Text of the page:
If you haven’t heard already, a few pages of PHP source code for Facebook were leaked online. The site wasn’t hacked so much as a back door was left open.
Here’s what Facebook had to say:
â€œA small fraction of the code that displays Facebook web pages was exposed to a small number of users due to a single misconfigured web server that was fixed immediately. It was not a security breach and did not compromise user data in any way. Because the code that was released only powers the Facebook user interface, it offers no useful insight into the inner workings of Facebook. The reprinting of this code violates several laws and we ask that people not distribute it further.â€
Some geeks were elated, some horrified, and some just shrugged. I fall into the third category.
It did offer a glimpse behind the wall of one of the most hyped companies of the moment and it’s always interesting to see how the industry leaders are doing things. While the code could provide details that might compromise the security of their other servers and pages, I’m guessing they are already re-engineering their setup to make any clues useless.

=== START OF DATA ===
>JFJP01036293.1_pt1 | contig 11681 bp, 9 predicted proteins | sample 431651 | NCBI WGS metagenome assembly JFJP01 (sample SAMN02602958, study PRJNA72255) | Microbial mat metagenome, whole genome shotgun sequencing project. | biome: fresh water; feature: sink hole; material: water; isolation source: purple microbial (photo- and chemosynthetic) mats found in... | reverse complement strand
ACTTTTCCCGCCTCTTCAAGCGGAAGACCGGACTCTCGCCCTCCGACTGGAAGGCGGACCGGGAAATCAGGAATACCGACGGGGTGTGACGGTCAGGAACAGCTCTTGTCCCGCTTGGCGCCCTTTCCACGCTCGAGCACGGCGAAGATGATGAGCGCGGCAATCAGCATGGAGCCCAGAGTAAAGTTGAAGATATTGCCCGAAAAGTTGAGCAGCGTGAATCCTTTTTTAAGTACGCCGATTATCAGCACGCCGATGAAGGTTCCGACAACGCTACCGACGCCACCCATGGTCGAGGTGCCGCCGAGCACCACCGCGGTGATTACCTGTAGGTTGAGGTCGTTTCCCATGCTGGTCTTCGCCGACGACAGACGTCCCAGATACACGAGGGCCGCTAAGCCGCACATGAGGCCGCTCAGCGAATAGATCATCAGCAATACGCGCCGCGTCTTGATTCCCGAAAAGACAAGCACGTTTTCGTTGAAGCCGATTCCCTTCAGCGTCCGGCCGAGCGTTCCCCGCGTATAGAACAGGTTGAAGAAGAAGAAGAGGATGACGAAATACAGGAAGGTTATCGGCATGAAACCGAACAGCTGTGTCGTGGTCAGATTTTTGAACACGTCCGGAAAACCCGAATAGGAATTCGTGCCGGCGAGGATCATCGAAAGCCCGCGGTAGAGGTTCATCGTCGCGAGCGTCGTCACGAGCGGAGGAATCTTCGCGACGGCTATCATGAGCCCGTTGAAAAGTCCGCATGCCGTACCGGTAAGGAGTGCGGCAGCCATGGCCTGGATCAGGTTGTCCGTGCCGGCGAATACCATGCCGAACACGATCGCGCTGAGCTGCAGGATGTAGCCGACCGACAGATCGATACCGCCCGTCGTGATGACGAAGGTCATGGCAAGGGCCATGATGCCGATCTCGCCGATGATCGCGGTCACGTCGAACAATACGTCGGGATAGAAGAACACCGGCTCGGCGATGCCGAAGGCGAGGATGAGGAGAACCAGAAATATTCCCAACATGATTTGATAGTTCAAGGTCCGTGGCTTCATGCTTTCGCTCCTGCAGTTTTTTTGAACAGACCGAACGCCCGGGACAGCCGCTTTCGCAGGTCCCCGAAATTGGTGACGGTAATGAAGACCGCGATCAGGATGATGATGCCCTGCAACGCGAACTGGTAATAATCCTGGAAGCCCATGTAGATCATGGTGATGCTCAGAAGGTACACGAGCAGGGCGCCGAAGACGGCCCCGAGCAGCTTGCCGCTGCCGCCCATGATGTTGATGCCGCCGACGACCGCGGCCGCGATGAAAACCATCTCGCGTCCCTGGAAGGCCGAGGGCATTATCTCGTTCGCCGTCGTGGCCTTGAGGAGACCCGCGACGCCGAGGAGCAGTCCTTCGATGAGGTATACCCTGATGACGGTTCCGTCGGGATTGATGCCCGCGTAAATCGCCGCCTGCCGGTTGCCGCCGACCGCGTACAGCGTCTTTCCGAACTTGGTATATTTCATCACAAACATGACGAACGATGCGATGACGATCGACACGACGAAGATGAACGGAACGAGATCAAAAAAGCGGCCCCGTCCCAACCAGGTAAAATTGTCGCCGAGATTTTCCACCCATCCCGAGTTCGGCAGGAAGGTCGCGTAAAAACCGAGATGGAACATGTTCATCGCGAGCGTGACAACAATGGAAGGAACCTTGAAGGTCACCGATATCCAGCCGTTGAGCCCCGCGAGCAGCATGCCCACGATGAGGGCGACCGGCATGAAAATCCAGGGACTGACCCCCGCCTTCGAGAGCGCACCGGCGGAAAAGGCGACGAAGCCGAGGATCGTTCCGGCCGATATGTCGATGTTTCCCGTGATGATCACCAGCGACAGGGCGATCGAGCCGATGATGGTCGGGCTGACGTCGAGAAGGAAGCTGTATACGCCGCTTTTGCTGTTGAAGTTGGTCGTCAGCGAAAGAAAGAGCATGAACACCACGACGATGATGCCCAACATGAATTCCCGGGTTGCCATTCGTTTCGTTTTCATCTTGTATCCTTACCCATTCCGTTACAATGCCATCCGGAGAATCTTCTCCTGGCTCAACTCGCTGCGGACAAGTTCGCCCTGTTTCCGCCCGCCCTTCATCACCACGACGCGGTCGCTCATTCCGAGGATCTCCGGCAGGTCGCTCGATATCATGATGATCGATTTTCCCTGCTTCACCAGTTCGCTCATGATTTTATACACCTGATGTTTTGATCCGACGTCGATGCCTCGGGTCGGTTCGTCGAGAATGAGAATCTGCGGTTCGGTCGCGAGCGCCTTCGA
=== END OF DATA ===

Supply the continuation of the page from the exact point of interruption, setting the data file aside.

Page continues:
But this leak doesn’t mean that PHP is flawed. It doesn’t mean that any server hardware/software choice was to blame. It was misconfigured. It was human error. (“This sort of thing has cropped up before and it has always been due to human error.”)
Instead it is a cautionary tale about being thorough and vigilant. It should remind web developers and users not to assume sites are secure just because the code is good or the company is reputable. A website is only as secure as it’s weakest link. You can only take a limited amount of security for granted.
If you want to try to improve some of those weak links on your site… Nik Cubrilovic offers four tips to help prevent your server from doing the same thing. (Though a lot of people have blasted his assertion that PHP is known to sometimes return source code…) Vidyut Luther lists three more tips that can help.